Korea's Key Influence in Global Entertainment

Published 11/07/2022 in Scholar Travel Stipend
Written by Daniel Lee | 11/07/2022

The advent of streaming and AR/VR has represented a dramatic change in the entertainment industry as the manner in which consumers consume media has been disrupted. However, another dramatic seismic shift lies within the content that consumers choose to consumer. Aided in part by the technology, the world has chosen a new genre entertainment, and one that is in line with the proverbial phrase, “The Future is Asian”.

When COVID-19 spread across the globe, the first of many events that were cancelled were live concerts and screenings. This dealt a massive blow to the countless artists, theatres, concert venues, production companies and recording studios that all rely heavily on ticket sales as their primary source of revenue. However, like many other sectors, the entertainment industry adapted and one country that stands out amid the disruption & transformation is South Korea, which has capitalized on the success of Korean drama and Korean pop music (commonly referred to as “K-drama” and “K-Pop”). The rising popularity of Korean entertainment is one of many signs that Hollywood is no longer the sole purveyor and gold standard for global entertainment, rather the rest of the world has caught on. As the Milken Institute states in its mission statement, the access to resources required to create “ever-expanding opportunities” has allowed for the globalization of Korean entertainment to become an influential juggernaut on the world stage.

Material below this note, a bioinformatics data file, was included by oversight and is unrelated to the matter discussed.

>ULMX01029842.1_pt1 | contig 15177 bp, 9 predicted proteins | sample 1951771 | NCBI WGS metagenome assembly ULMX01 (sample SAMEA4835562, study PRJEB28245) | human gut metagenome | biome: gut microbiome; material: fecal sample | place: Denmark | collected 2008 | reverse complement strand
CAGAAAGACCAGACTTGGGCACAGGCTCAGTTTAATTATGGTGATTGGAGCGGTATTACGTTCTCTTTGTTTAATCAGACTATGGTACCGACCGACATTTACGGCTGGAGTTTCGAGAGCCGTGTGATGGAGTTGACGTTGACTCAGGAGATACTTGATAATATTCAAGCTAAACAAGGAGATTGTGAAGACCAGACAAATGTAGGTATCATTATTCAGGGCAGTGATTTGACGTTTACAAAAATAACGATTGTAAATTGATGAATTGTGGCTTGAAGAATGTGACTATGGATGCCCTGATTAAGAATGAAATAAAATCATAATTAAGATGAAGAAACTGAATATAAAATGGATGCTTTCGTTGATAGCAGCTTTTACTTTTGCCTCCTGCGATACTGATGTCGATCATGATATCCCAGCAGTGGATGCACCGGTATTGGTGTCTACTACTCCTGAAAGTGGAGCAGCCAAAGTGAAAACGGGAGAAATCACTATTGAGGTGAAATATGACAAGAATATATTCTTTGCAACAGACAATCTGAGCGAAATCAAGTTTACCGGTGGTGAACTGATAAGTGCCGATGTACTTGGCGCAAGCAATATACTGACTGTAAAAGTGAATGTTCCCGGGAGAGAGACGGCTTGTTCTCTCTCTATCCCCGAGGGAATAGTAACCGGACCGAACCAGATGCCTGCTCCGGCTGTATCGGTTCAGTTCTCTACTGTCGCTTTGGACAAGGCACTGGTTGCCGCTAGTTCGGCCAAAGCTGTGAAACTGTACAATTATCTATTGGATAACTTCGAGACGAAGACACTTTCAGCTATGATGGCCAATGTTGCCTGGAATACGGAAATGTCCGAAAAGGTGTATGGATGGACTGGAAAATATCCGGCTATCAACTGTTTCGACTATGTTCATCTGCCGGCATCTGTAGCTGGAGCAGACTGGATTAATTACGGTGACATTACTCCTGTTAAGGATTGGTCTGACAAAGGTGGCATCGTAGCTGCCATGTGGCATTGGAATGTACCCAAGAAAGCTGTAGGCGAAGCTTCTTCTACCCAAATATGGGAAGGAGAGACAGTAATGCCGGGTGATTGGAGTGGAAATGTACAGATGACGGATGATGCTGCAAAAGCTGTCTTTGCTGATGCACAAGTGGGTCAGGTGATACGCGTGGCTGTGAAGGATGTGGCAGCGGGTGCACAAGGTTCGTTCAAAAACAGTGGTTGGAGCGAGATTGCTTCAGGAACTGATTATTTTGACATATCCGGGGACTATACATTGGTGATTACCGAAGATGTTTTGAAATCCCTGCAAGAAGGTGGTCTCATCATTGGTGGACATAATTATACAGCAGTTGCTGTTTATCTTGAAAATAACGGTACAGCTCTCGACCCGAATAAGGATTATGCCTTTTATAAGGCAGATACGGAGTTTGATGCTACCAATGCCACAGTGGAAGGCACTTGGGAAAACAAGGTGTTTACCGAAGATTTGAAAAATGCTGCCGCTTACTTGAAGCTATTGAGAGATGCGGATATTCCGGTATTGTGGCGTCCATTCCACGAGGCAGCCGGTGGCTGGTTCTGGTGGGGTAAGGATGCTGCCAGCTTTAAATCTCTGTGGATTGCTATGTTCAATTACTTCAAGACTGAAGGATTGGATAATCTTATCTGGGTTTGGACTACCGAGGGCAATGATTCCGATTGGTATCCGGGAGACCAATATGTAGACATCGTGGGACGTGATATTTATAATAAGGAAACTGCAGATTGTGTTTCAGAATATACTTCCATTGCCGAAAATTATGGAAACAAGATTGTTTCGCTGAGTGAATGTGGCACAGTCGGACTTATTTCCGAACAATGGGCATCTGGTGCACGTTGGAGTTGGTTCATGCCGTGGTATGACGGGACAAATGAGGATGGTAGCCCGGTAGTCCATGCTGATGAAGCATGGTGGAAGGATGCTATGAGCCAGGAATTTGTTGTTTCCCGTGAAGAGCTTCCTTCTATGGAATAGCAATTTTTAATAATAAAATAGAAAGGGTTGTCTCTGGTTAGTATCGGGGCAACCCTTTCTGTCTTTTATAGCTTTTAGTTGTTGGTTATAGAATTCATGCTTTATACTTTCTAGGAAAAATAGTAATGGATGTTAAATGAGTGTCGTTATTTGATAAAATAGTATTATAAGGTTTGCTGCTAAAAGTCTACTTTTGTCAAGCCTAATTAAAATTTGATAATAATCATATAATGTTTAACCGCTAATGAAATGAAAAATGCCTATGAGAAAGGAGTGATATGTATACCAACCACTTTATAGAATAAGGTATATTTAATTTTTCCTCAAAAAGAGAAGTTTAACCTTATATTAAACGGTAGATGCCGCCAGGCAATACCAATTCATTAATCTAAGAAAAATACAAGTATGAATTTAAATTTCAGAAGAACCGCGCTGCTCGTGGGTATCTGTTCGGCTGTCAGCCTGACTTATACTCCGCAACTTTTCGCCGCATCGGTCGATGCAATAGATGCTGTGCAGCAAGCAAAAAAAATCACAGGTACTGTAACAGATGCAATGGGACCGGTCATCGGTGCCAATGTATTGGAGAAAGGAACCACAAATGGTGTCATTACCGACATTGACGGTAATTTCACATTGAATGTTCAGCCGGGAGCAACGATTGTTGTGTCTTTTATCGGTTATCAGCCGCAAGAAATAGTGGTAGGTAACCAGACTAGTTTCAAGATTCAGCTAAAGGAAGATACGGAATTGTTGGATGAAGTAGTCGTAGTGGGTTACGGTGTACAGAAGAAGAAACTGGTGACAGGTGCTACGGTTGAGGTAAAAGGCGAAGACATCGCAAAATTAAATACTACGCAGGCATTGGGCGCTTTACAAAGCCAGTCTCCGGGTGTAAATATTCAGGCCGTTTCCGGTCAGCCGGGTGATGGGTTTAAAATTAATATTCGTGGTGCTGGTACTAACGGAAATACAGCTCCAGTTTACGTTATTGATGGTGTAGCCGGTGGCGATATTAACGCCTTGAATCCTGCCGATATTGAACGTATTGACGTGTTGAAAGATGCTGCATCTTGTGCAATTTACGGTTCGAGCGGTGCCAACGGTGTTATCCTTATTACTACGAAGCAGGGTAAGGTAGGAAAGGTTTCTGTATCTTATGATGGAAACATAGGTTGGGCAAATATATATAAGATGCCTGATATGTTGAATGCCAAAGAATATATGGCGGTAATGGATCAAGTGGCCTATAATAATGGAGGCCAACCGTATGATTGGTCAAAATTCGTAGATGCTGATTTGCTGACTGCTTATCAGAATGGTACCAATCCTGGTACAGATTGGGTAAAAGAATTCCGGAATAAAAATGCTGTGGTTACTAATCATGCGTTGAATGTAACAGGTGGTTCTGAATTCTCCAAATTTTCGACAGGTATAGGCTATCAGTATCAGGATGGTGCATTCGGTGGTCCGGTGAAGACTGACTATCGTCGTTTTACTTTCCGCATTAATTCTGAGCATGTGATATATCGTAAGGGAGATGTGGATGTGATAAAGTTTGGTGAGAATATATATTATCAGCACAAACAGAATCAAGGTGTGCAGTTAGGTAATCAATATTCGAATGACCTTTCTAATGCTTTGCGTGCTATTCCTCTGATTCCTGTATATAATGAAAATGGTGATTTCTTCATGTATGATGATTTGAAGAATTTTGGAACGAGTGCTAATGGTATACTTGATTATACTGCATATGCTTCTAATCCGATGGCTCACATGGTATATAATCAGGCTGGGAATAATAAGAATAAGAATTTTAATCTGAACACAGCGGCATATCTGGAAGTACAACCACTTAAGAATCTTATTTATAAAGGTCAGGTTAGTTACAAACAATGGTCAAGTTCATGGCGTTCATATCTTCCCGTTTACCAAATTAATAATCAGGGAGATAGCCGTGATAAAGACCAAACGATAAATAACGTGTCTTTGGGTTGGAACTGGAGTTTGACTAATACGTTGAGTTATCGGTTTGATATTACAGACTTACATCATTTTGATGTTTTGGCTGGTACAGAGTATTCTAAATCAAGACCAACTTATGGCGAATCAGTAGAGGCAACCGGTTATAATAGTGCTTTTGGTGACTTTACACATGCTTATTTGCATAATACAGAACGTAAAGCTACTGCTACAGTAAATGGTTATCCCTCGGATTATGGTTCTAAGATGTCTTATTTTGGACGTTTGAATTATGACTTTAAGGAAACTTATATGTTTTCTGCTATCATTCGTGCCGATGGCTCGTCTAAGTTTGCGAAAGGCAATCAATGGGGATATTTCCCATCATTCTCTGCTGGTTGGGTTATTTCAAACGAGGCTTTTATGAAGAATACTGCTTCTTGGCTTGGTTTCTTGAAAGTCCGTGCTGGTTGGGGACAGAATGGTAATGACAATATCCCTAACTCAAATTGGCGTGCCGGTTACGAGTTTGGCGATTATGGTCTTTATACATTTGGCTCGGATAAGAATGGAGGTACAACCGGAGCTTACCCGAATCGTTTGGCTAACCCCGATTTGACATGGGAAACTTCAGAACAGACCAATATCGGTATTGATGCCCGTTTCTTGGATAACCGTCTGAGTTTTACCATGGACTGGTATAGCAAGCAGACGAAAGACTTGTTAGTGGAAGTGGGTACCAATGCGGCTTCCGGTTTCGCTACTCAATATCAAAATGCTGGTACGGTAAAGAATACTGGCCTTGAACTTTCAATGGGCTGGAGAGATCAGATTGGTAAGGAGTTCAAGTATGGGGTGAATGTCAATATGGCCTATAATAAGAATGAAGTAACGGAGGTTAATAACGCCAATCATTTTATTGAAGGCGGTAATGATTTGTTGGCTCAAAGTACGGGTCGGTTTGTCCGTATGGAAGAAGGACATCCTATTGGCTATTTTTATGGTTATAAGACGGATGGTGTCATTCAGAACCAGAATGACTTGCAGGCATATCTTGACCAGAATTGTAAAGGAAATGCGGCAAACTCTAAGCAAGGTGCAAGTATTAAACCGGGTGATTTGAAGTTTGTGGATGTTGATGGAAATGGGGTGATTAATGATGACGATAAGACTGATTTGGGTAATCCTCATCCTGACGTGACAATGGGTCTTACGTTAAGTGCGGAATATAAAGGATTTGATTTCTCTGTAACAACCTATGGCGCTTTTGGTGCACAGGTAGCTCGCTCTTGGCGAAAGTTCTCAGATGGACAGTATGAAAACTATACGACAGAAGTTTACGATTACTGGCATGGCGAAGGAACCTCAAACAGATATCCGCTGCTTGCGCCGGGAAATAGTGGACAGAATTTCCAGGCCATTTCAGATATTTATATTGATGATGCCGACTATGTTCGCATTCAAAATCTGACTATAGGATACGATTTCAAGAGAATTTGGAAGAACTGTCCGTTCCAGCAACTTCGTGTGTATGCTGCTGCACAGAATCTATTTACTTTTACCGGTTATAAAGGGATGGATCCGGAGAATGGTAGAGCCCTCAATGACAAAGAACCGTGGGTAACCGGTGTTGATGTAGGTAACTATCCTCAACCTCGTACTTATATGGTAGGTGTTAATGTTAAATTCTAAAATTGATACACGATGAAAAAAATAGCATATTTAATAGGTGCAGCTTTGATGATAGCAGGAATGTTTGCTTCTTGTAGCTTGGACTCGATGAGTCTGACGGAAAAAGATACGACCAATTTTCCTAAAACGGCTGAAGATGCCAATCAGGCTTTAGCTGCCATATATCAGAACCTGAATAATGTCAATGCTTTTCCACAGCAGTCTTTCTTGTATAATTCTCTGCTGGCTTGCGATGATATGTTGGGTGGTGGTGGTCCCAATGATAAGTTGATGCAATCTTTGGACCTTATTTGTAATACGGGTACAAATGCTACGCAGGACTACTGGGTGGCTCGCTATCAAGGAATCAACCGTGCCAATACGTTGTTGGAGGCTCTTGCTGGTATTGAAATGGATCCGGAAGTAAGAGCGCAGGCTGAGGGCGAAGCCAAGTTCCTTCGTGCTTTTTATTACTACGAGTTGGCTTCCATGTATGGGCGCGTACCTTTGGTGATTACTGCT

Masayoshi Son, founder and CEO of the global tech investment firm, SoftBank Group, predicted in a March 2019 CNBC interview that the advent of artificial intelligence and automation will allow society to shift its attention and resources away from manual labor and direct it towards the arts and entertainment.[1]  As the world exits an extended period of social isolation, the Korean entertainment industry is poised to ride several secular tailwinds, become a larger contributor to the country’s economic growth and play a larger role in our leisurely lives. However, much of the success that Korean cinema and K-Pop has experienced is a process that is more than two decades in the making. Bong Joon Ho, the director of 2020 Best Picture Parasite, also directed The Host (2006) and Snowpiercer (2014), the latter which starred Chris Evans and Tilda Swinton. Famous K-Pop groups Super Junior debuted in 2005, Big Bang debuted in 2006, Girls’ Generation and Wonder Girls debuted in 2007. Since then, South Korean entertainment companies have slowly amassed a war chest of capital through organic growth and tapped into the public markets. The three largest talent agencies, JYP Entertainment, YG Entertainment, SM Entertainment have all gone public to utilize the debt and equity capital markets and ramped up their capital investments and strategic partnerships even throughout the pandemic, ensuring that they will have an even wider global presence when the world emerges out of the pandemic. HYBE Corporation, formerly known as Big Hit Entertainment and primarily known for creating and commercializing the seven-member boy band BTS, went public in October of 2020 and recently acquired Scooter Braun’s Ithaca Holding, the media conglomerate that represents American artists like Justin Bieber, Ariana Grande, Demi Lovato, and Thomas Rhett. Such mergers and acquisitions have become increasingly common as the Korean Music industry has become increasingly intertwined with the U.S. Music Industry. HYBE also announced a partnership with Universal Music Group to form a new K-pop boy band and air its global audition program in 2022. CJM ENM, the South Korean production company behind Parasite, also partnered with HBO Max to launch an audition program in Latin America to create a K-pop style boy band. CJ ENM also committed ~$4.5 billion of capital towards creating new content over the next five years and made a minority equity investment in SkyDance Media, an American media company that has produced film franchises like Terminator, Mission: Impossible, Star Trek, and Top Gun.[2], [3] SM Entertainment, which represents labels like Girls’ Generation, Red Velvet, and Super Junior, announced a partnership with MGM Television to create and televise an audition program to select members of a new boy band called NCT-Hollywood.